Columbus-area home construction hits 17-year high, but housing shortage deepens

Jim Weiker
The Columbus Dispatch
Demand for homes has been so extreme that many builders have restricted sales to ensure they can keep up with buyers. Here, homes are rising in Fischer Homes' Farmstead community near Grove City.

More homes were built last year in the Columbus area than in any year since 2005, but the region's housing shortage worsened because of a drop in apartment construction.

Columbus-area builders started 6,160 single-family homes in 2021, up 17% from the previous year and the most in 17 years, according to figures released by the Building Industry Association of Central Ohio.

Apartment construction, however, fell 29% from 6,620 units in 2020 to 4,699 last year.

In all, 10,859 housing permits were issued in 2021 in central Ohio, down nearly 8.5% from the previous year and well below the number of new homes experts say the area needs to meet demand.

"Obviously, we're pleased to see single-family home starts increase," said BIA Executive Director Jon Melchi.

But, he added, "we need 14,000 units per year in the region and that's reflected in housing costs and rising rents. There's just not enough housing out there to meet demand."

A 2018 study commissioned by the BIA concluded that the region needed to build 14,000 to 21,000 new homes each year to meet demand. Instead, about 10,000 homes and apartments were added each of the past four years.

“It’s not an understatement to say that housing is a major crisis for central Ohio,” Mid-Ohio Regional Planning Commission Executive Director William Murdock said Wednesday before the organization's state-of-the-region presentation.

The inability of builders to meet demand has contributed to record-high prices for both apartments and homes.

The median sales price of a Columbus-area home last year was $260,000, nearly $100,000 more than it was five years earlier, according to the Columbus Realtors trade group. The median monthly rent of a Columbus-area apartment was $1,145 in February, up about $100 from a year ago, according to the rental site Dwellsy.

Rising prices have especially hurt low-income renters, who have an increasingly difficult time finding apartments they can afford. An estimated 54,000 households in Franklin County spend more than half of their incomes on housing, according to the Affordable Housing Alliance of Central Ohio.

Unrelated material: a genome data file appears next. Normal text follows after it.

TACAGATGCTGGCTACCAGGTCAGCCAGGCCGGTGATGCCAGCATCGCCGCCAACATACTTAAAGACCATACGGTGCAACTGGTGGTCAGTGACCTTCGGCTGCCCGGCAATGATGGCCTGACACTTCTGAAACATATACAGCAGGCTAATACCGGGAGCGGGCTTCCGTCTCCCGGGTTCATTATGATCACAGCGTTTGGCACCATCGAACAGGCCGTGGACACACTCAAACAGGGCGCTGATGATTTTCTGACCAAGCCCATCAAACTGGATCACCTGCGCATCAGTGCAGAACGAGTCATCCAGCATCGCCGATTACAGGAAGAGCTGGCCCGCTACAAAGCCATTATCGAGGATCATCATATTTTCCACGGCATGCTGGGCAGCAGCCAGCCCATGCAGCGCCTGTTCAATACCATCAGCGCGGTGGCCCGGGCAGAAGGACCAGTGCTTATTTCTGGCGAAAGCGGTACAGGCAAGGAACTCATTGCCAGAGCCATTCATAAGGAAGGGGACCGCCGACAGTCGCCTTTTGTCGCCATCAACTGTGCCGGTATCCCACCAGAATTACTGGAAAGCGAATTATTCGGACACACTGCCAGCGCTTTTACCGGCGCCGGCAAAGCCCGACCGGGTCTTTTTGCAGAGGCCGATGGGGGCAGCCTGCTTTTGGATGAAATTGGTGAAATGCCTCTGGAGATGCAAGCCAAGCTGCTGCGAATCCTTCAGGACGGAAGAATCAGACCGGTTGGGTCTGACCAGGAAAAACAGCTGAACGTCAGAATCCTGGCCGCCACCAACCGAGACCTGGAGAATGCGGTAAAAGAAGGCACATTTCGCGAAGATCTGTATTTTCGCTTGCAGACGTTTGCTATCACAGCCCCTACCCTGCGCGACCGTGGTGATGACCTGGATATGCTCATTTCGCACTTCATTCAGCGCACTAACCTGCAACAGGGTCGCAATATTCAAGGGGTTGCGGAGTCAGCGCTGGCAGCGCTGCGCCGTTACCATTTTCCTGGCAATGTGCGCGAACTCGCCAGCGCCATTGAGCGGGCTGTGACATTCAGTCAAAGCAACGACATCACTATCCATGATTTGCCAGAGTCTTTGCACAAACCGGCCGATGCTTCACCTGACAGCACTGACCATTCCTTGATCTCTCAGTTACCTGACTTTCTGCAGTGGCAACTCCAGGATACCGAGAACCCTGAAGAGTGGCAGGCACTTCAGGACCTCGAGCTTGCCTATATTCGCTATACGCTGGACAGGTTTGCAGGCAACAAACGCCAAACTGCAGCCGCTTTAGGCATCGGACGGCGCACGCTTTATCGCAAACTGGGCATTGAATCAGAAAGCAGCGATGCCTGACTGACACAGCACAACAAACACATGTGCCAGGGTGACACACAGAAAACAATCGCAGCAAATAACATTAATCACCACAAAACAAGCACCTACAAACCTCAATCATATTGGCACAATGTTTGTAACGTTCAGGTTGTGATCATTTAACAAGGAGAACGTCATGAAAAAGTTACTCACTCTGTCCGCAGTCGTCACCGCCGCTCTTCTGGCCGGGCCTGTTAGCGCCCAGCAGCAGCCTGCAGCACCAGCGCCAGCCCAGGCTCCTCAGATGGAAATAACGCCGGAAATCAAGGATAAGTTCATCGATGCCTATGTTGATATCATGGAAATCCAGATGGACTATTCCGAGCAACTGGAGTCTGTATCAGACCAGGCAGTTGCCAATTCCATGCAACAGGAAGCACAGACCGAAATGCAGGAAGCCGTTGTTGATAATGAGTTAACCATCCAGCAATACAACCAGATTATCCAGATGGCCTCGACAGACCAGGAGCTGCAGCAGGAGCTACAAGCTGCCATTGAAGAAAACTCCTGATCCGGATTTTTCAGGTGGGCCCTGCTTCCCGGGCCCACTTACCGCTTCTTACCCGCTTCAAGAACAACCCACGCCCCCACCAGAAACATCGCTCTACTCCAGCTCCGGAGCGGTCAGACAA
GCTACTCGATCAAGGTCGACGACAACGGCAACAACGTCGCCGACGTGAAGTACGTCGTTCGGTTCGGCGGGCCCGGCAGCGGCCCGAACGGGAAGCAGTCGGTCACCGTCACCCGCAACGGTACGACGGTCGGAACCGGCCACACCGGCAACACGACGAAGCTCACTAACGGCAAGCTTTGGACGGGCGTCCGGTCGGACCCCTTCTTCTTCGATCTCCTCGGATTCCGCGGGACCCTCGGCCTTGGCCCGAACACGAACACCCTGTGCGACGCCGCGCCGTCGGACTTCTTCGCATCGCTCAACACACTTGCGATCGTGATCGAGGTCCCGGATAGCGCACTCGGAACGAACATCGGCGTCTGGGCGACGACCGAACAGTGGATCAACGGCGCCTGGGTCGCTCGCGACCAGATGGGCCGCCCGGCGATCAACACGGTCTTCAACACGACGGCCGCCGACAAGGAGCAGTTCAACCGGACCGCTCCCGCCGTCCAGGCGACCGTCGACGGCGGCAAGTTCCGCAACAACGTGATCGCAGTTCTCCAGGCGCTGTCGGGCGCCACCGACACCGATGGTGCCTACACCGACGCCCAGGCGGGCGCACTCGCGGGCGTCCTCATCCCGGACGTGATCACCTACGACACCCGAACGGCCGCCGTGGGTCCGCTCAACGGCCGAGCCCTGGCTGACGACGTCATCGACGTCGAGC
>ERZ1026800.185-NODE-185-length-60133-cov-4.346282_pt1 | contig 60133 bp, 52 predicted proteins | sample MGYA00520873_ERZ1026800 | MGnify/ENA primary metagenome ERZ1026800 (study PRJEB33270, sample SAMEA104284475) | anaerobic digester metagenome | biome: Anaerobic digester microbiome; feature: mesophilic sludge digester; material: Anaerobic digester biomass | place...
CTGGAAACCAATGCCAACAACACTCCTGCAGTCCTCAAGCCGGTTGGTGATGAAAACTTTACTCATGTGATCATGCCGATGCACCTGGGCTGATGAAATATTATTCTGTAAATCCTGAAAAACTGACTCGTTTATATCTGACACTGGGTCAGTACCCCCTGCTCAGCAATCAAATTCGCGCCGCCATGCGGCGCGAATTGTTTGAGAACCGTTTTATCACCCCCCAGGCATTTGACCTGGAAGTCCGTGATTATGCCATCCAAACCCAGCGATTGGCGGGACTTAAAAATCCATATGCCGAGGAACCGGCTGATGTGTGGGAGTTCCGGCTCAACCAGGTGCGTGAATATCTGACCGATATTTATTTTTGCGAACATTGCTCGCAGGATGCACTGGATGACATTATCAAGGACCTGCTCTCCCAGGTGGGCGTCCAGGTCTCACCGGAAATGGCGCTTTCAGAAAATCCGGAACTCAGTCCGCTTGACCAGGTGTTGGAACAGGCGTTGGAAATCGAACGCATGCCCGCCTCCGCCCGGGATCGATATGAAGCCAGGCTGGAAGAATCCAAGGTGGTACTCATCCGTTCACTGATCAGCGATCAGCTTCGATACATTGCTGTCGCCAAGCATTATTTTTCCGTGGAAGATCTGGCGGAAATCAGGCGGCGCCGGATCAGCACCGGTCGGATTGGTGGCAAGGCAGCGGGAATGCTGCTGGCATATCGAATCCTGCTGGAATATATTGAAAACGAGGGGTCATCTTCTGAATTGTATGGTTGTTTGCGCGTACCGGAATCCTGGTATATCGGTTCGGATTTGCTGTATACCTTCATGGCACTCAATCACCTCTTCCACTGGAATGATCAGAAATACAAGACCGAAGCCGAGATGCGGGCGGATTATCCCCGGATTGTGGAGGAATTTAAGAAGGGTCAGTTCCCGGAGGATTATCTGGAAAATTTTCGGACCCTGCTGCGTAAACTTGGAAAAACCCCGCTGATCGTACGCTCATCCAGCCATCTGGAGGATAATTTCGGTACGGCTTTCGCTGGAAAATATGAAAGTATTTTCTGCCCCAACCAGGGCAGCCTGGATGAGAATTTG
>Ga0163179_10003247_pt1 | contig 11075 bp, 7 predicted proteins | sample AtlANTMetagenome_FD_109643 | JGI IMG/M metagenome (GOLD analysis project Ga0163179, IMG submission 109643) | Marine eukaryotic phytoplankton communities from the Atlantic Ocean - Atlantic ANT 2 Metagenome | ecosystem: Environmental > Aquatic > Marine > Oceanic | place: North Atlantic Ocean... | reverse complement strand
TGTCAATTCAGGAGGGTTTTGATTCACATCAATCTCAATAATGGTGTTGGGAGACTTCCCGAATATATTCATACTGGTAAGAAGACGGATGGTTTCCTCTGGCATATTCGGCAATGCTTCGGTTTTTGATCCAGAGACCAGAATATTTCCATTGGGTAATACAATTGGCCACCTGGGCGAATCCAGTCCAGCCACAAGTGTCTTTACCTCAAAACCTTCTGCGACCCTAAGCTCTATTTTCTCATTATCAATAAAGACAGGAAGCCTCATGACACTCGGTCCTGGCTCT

The problem is so severe that Columbus Mayor Andrew Ginther this week proposed a $150 million bond issue to fund affordable housing. 

Melchi said several issues hinder builders' abilities to catch up with demand.

"It's an accumulation of things. From a macro level, certainly supply chain challenges have restricted some construction and delayed projects and increased the cost of projects," he said.

"More broadly and more of an impact here is the challenges the development community has in getting approval for local projects and finding land that has infrastructure."

The model home at the Farmstead community of Fischer Homes in Grove City

Demand is so strong for new homes across the board that many builders have limited sales for fear of being unable to keep up with buyers.

"We're managing sales unlike we've ever had to do in the past just to make sure we're not selling beyond our capacity," said Jon Jasper, president of Fischer Homes' Columbus division. 

"Because the demand is across all price points and product lines, we start each month with a quota, two or three sales per community and when we get there, we pause and evaluate." 

Fischer Homes' Columbus-area sales rose 34% last year from the previous year and would have risen more if the builder could have kept up with demand, Jasper said. 

"The biggest obstacle currently is an individual municipality's willingness to support housing growth, particularly diversified housing growth," he said. "It's density and lot size."

The issue is especially acute with apartments, which regularly meet neighborhood opposition.

A September report by the Mid-Ohio Regional Planning Commission outlined opposition to affordable housing including neighborhoods' resistance to new development or changes to local housing laws.

The MORPC report recommended easing barriers to development, providing direct assistance to low-income home buyers, and encouraging the construction of affordable housing near public transit.

Melchi noted that fast-growing metro areas of similar size are building far more homes than Columbus. More than 45,000 new homes and apartments were built in Austin, Texas, last year, four times the number built in the Columbus area.

In Nashville, Tennessee, and Charlotte, North Carolina, more than twice as many homes were built than in Columbus. Closer to home, Indianapolis added slightly more homes than Columbus while Cincinnati added fewer.

Melchi and others see no sign that demand will diminish any time soon.

"We'll continue to see demand because we've so underbuilt this region for so long, and it doesn't appear to me that the growth is going to slow down. Make no mistake, that's a good thing, but we're going to need an approach that reflects that growth."

Columbus Dispatch reporter Patrick Cooley contributed to this report.